My lightbulb moment occurred when I was chief executive of Lion Nathan. McKinsey had just published a seminal article on the war for talent comparing the good companies and the underperformers and I realised that focusing on 50 per cent of the gene pool meant missing out on 50 per cent of the talent.
It’s 2015, not 1950, but the numbers on gender diversity remain appalling.
Just 19 per cent of directors on the boards of ASX 200 companies are female.1 Men also dominate in management ranks – just 17 per cent of CEOs are women and only 32 per cent of senior managers are women.2 The percentage of women in senior management in the top 200 ASX-listed companies has not exceeded 13 per cent for the past decade3 and 62 per cent of these companies have no female senior executives at all.4 That means 124 of the nation’s 200 biggest public companies have no women in their senior ranks.
Women also earn significantly less than men, even though they may be performing the same work. The average male full-time worker earns 19 per cent more than the average full-time female worker.5 The picture is worse when you look at management ranks – according to the Workplace Gender Equality Agency, with the gap rising to 29 per cent the higher you go.
Equality of opportunity is first and foremost a moral and ethical issue. But the business case is also compelling - the return on equity for companies with significant gender equality is 10 per cent higher, earnings before interest and tax is 48 per cent higher and the stock price multiple is 1.7 times.6 The simple message is: a diverse and engaged workforce create value.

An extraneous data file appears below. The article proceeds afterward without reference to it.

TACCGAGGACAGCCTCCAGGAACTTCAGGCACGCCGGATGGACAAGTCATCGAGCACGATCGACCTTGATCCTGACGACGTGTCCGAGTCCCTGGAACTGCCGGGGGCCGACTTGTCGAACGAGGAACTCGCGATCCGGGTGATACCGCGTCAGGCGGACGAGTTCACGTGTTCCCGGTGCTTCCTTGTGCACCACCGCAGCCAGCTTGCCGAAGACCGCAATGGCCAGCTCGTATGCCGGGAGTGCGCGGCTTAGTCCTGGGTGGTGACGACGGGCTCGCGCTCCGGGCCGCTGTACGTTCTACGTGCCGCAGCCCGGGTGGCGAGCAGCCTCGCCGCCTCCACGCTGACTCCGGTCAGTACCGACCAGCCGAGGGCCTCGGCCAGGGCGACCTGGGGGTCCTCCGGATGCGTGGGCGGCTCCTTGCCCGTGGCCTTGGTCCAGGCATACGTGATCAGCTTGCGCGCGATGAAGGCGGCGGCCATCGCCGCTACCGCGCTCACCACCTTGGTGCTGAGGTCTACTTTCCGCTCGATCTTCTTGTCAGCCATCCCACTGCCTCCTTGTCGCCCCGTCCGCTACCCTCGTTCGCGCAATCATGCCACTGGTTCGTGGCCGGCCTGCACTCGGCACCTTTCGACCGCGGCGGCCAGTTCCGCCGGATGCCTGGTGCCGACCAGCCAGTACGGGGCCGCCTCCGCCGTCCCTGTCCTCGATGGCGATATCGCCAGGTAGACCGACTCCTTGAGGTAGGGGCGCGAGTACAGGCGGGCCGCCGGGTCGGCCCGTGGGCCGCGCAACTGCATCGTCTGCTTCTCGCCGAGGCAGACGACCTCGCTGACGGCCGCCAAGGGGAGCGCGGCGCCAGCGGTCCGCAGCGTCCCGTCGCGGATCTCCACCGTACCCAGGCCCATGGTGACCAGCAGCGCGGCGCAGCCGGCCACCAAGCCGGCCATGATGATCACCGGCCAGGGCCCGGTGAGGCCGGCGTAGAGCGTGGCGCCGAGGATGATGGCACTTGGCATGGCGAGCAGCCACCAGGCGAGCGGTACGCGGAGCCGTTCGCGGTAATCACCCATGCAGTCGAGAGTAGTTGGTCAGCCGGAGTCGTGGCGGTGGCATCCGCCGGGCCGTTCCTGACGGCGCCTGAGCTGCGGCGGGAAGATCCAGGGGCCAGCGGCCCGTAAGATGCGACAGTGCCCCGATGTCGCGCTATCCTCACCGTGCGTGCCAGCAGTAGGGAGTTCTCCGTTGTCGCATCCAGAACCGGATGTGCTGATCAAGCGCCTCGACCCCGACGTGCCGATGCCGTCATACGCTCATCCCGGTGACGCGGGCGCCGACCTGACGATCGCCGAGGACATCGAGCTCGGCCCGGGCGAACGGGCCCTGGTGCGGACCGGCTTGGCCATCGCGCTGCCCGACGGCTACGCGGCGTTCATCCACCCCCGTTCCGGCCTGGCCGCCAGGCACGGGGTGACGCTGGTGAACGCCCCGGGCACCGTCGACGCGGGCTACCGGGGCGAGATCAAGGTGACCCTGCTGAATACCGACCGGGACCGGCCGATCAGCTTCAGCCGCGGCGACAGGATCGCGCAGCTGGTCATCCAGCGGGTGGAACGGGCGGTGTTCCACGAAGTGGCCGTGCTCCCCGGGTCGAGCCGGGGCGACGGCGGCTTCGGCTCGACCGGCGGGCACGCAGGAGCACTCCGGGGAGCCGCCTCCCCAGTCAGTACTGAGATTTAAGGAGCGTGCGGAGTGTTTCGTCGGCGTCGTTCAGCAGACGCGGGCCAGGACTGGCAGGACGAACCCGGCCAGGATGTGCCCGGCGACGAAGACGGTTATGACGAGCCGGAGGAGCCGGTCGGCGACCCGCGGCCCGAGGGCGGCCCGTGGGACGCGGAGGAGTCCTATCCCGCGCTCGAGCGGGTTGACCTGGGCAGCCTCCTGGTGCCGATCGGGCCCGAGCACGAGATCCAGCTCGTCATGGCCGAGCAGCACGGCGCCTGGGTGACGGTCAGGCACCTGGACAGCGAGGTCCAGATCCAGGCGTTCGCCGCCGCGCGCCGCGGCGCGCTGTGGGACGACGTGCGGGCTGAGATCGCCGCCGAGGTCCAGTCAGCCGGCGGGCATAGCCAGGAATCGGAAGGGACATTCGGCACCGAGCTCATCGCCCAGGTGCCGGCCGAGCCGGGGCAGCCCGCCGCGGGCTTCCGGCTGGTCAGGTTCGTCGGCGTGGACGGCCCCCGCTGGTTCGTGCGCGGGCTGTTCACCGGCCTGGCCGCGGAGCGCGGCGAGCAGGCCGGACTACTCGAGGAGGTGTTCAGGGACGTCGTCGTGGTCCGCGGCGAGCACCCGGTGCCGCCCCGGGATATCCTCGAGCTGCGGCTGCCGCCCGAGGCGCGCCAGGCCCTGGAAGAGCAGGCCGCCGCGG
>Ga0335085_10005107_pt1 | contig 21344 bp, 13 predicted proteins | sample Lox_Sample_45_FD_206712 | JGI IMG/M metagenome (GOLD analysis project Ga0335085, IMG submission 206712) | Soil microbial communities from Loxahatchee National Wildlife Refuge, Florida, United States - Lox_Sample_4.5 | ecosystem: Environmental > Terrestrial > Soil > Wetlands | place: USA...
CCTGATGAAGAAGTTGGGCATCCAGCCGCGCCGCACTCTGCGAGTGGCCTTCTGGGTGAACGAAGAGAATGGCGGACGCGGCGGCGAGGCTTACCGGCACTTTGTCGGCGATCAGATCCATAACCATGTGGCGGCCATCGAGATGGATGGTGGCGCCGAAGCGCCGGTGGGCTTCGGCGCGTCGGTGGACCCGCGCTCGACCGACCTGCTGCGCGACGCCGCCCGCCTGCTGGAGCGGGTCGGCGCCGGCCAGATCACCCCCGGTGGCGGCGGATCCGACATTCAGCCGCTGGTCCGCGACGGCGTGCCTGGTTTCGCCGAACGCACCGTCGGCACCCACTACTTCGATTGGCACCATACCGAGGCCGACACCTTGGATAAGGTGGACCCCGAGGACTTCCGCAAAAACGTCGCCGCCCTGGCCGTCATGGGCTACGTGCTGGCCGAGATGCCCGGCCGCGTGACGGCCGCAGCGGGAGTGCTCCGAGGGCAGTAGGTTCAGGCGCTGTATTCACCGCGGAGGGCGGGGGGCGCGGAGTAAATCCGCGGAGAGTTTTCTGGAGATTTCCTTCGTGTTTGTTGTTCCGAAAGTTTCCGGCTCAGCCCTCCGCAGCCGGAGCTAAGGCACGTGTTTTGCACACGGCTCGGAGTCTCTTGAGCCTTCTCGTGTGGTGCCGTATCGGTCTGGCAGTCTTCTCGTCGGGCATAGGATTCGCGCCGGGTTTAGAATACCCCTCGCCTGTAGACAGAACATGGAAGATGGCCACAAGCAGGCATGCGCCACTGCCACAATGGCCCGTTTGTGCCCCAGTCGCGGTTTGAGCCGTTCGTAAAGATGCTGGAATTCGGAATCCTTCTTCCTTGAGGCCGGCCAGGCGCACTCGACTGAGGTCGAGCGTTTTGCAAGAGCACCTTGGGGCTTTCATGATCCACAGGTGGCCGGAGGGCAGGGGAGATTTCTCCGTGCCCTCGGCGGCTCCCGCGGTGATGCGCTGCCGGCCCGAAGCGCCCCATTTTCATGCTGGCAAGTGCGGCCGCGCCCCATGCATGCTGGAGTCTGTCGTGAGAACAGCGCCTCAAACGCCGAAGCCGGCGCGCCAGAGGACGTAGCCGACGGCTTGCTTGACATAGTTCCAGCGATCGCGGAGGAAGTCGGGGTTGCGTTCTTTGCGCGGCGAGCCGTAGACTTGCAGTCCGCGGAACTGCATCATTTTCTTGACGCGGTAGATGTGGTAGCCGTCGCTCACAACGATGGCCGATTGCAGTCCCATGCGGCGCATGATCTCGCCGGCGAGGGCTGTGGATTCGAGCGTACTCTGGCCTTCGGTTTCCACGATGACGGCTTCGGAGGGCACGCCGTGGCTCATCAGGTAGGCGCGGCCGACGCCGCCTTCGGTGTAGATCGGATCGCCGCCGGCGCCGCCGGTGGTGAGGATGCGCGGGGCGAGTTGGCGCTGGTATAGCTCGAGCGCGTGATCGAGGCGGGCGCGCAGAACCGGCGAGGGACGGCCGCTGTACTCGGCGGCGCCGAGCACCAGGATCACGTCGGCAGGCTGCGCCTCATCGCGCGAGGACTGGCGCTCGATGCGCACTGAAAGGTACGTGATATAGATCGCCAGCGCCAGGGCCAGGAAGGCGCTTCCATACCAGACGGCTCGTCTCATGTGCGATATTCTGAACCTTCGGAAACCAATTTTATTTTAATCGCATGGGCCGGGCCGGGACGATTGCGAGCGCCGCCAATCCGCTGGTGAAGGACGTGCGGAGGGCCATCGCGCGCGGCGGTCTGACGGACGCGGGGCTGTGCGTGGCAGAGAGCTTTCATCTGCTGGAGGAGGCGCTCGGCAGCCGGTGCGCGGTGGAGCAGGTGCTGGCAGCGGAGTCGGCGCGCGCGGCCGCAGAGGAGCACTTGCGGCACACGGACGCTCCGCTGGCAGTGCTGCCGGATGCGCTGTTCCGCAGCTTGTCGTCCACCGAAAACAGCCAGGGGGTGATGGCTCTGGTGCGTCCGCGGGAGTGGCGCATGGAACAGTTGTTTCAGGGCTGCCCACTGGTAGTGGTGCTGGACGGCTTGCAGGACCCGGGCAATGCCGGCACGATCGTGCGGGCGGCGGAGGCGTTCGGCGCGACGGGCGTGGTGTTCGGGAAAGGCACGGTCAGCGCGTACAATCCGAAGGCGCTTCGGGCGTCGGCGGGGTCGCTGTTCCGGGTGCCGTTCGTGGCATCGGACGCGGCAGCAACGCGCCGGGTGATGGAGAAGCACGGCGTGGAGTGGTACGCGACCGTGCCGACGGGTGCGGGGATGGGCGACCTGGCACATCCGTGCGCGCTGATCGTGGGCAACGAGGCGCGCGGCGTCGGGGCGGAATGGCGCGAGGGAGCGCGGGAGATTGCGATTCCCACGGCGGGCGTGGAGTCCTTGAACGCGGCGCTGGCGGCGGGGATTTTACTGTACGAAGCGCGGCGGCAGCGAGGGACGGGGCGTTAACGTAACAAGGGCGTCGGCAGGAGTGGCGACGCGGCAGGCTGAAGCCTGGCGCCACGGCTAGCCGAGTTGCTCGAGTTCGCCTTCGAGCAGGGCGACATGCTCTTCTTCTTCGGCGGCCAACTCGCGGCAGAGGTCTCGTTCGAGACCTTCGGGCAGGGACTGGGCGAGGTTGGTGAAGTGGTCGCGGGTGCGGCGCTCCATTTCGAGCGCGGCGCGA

What can we do?
The Male Champions of Change project acknowledges that a system set up and run by men is not conducive to women having the same opportunities as men, to having women better represented in senior roles and closing the gender pay gap. We’ve all heard the stereotypes – “women lack ambition”, “women self-select out of the workforce when they become mothers”, “women who work from home are not productive”. Men need to embrace and push for cultural change if we are going to shift the dial.
While there is a lot of talk about flexibility, we need to stop thinking about it in terms of special treatment. Rather, companies should see it as an opportunity to differentiate themselves from others in a competitive jobs market. Flexibility is part of the employee value proposition and can attract talent to an organisation. We also need to counter the notion that working from home or working outside of the traditional 9-5 day is less productive – let’s start measuring in terms of output and outcomes, not hours in the office, because in my opinion, staff with so-called flexibility “privileges” can be more productive than a traditional 9-5 worker because they are trying to balance multiple commitments at work and at home.
Finally, we need firm diversity targets, not quotas, and boards and management need to be made accountable. One of the greatest things Westpac’s former CEO, Gail Kelly, did was to take diversity as one of her KPIs alongside the traditional indicators of performance. Her targets trickled down to her direct reports and their direct reports and so the picture began to change.
At Origin, the board has set three voluntary diversity targets and we report publicly on our performance every 12 months:
- Equal average pay for women and men
- Appoint more women into senior roles
- Improve our retention of women in senior roles